Adopting XBRL in Italy: Early evidence of fit between Italian GAAP Taxonomy and current reporting practices of non-listed companies
Diego Valentinetti and Michele A. Rea
Published May 2011
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XBRL (eXtensible Business Reporting Language) will soon be the leading means of corporate financial reporting. A key feature of its adoption relies on well-defined standard taxonomies, which should adequately reflect both the accounting standards and the reporting practices of firms. This study considers this issue, following the concept of ―taxonomy fit‖ proposed by Bovee et al. (2002; 2005) and Bonsón et al. (2009a). The aim is to fill a specific gap in the previous literature, by analyzing the applicability of XBRL in the context of template-based accounting standards. Specifically, we assess the fit between the XBRL Italian GAAP Taxonomy and the traditional annual reports of Italian non-listed companies, which are required to file their financial statements in XBRL. The results show an almost perfect fit but with significant differences among the financial statements analyzed. In addition, the degree of misfit, when it occurs, depends on the sector, the size and the level of disaggregation of information provided by the companies.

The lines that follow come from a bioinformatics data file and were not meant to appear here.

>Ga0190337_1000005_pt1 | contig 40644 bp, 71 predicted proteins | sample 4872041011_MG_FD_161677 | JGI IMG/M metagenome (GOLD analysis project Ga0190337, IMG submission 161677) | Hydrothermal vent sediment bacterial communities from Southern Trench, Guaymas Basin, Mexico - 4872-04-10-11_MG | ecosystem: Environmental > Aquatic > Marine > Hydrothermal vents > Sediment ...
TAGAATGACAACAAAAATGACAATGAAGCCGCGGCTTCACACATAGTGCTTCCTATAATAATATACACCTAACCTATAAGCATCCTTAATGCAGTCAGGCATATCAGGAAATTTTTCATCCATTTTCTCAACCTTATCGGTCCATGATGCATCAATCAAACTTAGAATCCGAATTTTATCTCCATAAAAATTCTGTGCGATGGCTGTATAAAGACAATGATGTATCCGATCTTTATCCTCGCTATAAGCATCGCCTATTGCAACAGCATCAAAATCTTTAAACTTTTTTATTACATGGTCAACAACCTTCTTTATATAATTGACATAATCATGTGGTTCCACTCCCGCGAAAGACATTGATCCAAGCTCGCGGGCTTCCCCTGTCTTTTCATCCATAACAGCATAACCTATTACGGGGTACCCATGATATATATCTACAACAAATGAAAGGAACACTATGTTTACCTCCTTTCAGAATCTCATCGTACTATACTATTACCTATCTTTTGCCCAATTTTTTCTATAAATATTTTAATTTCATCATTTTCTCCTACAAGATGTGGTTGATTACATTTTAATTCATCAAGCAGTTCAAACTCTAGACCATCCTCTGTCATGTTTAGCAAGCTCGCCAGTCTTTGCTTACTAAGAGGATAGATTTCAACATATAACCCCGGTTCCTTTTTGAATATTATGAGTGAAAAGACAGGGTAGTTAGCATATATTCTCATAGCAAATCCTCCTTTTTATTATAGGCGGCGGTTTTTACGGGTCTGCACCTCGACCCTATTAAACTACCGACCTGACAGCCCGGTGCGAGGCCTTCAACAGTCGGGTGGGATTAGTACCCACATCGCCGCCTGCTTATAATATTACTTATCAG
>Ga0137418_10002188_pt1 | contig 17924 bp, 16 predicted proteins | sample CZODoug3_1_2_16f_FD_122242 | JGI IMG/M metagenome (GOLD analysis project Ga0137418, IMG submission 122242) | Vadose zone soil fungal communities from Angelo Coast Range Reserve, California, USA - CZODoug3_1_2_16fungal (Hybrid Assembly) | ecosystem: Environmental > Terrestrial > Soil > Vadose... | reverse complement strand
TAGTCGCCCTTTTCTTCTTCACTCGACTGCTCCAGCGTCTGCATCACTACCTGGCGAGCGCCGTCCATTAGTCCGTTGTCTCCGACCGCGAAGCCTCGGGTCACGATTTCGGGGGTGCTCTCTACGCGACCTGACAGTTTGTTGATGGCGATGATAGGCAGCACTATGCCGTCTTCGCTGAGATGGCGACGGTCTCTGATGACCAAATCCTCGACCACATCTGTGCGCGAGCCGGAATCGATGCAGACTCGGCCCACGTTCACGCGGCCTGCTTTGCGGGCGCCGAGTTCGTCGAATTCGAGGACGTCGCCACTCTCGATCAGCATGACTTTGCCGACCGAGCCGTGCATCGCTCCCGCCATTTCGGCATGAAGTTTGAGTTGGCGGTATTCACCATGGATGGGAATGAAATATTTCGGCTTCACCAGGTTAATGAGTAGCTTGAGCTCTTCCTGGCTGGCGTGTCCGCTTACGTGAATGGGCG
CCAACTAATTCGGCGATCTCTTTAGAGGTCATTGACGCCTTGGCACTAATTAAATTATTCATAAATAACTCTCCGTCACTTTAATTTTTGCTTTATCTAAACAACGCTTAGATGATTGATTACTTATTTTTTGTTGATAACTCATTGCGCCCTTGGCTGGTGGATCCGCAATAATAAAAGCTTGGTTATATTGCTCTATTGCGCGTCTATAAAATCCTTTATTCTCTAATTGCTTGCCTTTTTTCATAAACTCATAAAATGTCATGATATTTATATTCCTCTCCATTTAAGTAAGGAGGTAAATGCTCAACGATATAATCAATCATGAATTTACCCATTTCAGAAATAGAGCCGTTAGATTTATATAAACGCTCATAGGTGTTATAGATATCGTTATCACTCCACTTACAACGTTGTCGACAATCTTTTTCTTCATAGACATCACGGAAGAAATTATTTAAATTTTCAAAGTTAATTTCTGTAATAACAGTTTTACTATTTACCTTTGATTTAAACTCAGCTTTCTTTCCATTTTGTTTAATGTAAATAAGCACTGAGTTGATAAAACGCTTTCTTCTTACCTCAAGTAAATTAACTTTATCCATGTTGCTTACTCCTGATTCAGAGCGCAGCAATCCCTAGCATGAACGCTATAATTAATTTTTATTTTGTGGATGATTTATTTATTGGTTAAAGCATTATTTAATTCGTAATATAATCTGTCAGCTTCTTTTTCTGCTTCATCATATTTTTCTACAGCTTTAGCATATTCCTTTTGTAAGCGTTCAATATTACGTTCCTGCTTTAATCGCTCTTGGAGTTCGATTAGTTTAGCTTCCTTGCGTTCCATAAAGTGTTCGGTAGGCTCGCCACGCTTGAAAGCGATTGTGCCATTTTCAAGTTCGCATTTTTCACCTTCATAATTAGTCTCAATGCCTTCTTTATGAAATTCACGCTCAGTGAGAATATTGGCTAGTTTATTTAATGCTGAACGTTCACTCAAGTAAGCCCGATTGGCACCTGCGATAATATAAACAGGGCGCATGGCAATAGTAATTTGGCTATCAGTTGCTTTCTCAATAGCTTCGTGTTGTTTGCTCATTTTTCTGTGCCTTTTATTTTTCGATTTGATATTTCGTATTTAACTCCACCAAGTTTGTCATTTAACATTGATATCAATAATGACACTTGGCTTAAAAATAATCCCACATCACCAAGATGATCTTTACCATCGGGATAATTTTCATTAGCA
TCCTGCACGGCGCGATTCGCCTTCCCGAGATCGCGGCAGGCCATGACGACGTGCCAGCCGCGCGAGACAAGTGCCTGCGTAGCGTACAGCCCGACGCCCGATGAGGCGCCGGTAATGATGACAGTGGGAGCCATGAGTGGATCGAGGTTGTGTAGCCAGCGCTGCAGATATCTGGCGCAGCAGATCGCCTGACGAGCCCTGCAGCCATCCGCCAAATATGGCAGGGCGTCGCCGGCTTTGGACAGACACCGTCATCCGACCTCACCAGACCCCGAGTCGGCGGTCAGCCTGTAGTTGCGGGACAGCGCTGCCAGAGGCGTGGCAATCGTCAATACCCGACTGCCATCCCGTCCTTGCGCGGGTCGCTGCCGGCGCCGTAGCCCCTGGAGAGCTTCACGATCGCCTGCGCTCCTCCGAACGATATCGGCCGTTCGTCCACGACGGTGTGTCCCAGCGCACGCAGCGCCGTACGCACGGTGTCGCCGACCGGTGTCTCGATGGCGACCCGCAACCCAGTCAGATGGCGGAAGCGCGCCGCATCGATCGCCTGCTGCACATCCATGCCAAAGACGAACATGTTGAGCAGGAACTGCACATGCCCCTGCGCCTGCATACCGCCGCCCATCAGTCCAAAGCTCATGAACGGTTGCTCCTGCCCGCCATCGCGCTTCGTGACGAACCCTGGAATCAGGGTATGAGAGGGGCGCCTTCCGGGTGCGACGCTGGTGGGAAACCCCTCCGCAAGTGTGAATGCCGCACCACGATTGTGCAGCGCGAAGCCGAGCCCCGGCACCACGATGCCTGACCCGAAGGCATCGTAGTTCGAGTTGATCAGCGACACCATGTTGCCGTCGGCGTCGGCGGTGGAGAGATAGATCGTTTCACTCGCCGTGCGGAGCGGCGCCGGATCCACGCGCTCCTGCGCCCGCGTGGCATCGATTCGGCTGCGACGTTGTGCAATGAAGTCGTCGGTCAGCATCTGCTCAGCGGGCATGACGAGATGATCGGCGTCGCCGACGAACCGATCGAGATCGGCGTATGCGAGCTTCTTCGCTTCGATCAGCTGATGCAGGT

Cluster Analysis for Anomaly Detection in Accounting Data: An Audit Approach
Sutapat Thiprungsri and Miklos A. Vasarhelyi
Published July 2011